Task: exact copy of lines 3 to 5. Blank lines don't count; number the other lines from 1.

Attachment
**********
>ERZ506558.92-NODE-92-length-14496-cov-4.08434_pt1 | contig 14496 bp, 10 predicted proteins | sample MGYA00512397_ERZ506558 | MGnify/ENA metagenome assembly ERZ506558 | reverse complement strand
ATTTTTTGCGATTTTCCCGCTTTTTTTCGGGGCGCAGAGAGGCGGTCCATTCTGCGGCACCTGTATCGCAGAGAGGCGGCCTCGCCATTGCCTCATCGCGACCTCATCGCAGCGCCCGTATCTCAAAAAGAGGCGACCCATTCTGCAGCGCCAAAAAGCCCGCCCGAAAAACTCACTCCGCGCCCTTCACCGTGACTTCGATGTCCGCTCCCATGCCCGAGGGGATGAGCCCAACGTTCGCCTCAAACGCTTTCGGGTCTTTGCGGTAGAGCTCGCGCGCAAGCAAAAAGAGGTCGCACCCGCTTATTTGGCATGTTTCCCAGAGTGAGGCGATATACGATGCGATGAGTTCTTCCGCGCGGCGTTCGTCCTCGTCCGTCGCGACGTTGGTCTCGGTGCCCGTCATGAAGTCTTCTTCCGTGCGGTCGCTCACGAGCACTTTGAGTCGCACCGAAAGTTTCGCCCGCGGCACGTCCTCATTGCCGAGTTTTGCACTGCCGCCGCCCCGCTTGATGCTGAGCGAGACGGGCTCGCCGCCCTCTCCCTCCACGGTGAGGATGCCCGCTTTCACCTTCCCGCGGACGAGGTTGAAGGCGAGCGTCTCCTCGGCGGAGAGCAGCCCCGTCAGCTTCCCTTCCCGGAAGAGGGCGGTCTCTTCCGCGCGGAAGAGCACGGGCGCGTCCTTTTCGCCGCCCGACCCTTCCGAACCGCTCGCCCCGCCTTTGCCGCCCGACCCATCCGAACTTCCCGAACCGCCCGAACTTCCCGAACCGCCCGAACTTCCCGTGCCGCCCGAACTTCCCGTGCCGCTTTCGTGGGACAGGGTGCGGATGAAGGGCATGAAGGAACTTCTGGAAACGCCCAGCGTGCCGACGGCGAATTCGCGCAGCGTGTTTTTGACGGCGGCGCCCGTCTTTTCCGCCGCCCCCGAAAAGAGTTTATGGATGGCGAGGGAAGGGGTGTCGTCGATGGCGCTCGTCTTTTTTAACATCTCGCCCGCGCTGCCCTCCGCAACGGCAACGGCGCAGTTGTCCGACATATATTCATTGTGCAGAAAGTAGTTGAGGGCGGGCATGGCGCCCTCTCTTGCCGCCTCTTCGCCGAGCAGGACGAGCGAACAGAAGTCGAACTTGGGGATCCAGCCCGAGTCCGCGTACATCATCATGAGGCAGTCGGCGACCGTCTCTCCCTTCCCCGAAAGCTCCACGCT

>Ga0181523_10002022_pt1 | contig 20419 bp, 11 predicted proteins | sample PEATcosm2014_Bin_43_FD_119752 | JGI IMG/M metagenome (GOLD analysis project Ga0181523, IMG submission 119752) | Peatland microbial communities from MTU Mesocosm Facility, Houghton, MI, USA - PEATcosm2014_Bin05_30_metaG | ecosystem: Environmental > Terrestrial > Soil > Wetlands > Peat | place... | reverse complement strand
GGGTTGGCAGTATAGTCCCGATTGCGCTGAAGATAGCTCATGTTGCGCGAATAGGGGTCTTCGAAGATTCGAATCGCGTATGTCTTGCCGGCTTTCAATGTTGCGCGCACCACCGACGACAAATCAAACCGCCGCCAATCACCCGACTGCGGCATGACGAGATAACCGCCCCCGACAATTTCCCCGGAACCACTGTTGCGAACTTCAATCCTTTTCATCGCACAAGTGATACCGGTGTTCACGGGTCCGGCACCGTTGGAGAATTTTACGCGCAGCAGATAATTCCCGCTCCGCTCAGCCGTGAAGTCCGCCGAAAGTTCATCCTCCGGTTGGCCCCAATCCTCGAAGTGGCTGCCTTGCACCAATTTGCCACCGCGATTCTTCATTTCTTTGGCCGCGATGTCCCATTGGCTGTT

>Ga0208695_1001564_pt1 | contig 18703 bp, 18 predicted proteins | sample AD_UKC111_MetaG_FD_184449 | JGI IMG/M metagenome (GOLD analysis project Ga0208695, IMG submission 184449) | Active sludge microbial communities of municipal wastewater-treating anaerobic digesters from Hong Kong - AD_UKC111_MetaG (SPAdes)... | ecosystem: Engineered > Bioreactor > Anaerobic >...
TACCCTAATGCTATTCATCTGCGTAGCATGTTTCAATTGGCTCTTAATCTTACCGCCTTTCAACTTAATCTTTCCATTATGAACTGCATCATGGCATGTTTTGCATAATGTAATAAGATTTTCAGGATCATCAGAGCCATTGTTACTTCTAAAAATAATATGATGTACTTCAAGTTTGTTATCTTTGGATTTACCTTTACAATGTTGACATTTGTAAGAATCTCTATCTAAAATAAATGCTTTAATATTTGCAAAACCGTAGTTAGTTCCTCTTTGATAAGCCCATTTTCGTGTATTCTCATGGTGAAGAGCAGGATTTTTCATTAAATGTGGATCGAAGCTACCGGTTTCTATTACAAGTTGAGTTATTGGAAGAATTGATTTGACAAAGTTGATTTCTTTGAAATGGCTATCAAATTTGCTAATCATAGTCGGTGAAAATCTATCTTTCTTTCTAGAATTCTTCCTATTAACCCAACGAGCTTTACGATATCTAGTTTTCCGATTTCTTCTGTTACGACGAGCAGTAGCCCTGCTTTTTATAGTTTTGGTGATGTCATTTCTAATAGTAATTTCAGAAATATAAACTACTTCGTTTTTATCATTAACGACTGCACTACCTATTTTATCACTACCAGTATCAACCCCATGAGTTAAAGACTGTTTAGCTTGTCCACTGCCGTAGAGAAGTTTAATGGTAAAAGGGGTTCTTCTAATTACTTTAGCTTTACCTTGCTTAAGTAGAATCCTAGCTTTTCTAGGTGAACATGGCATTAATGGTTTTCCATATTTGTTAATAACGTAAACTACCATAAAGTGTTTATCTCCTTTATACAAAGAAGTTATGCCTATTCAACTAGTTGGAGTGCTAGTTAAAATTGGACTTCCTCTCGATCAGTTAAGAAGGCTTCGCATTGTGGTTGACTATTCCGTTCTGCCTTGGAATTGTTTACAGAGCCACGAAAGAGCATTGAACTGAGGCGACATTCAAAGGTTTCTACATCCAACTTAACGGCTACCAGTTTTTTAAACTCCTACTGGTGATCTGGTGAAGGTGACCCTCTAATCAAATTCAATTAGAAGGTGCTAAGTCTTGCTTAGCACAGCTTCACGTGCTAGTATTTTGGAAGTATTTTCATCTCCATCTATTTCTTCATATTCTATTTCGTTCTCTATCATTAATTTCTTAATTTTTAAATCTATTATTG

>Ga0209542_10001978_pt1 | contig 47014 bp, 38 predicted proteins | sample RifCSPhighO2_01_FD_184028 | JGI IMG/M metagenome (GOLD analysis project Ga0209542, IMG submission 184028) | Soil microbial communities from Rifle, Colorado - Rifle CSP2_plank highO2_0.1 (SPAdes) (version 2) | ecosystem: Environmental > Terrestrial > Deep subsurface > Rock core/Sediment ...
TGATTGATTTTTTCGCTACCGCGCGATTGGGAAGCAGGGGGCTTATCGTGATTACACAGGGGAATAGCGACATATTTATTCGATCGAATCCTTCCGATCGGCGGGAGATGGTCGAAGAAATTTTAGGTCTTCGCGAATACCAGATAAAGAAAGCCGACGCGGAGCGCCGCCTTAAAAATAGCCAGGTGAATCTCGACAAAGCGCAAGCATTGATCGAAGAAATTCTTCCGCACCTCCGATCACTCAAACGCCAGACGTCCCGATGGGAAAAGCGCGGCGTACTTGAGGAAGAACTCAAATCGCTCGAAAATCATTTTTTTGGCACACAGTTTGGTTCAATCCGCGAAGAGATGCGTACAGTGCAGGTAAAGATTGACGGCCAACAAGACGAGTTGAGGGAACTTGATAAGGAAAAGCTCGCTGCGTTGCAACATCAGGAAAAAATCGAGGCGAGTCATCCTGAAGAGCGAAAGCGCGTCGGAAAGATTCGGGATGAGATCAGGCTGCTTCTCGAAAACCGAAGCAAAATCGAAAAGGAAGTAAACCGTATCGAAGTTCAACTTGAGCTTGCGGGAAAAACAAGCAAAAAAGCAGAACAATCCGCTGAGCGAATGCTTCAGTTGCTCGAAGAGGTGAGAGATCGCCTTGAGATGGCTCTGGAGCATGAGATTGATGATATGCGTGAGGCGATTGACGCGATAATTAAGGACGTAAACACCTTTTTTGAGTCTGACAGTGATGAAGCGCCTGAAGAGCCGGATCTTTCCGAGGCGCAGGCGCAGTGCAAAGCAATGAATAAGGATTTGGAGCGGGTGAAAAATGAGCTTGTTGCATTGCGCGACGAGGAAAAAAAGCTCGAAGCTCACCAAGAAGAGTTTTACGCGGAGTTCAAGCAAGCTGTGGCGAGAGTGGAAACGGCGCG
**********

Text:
>Ga0181523_10002022_pt1 | contig 20419 bp, 11 predicted proteins | sample PEATcosm2014_Bin_43_FD_119752 | JGI IMG/M metagenome (GOLD analysis project Ga0181523, IMG submission 119752) | Peatland microbial communities from MTU Mesocosm Facility, Houghton, MI, USA - PEATcosm2014_Bin05_30_metaG | ecosystem: Environmental > Terrestrial > Soil > Wetlands > Peat | place... | reverse complement strand
GGGTTGGCAGTATAGTCCCGATTGCGCTGAAGATAGCTCATGTTGCGCGAATAGGGGTCTTCGAAGATTCGAATCGCGTATGTCTTGCCGGCTTTCAATGTTGCGCGCACCACCGACGACAAATCAAACCGCCGCCAATCACCCGACTGCGGCATGACGAGATAACCGCCCCCGACAATTTCCCCGGAACCACTGTTGCGAACTTCAATCCTTTTCATCGCACAAGTGATACCGGTGTTCACGGGTCCGGCACCGTTGGAGAATTTTACGCGCAGCAGATAATTCCCGCTCCGCTCAGCCGTGAAGTCCGCCGAAAGTTCATCCTCCGGTTGGCCCCAATCCTCGAAGTGGCTGCCTTGCACCAATTTGCCACCGCGATTCTTCATTTCTTTGGCCGCGATGTCCCATTGGCTGTT

>Ga0208695_1001564_pt1 | contig 18703 bp, 18 predicted proteins | sample AD_UKC111_MetaG_FD_184449 | JGI IMG/M metagenome (GOLD analysis project Ga0208695, IMG submission 184449) | Active sludge microbial communities of municipal wastewater-treating anaerobic digesters from Hong Kong - AD_UKC111_MetaG (SPAdes)... | ecosystem: Engineered > Bioreactor > Anaerobic >...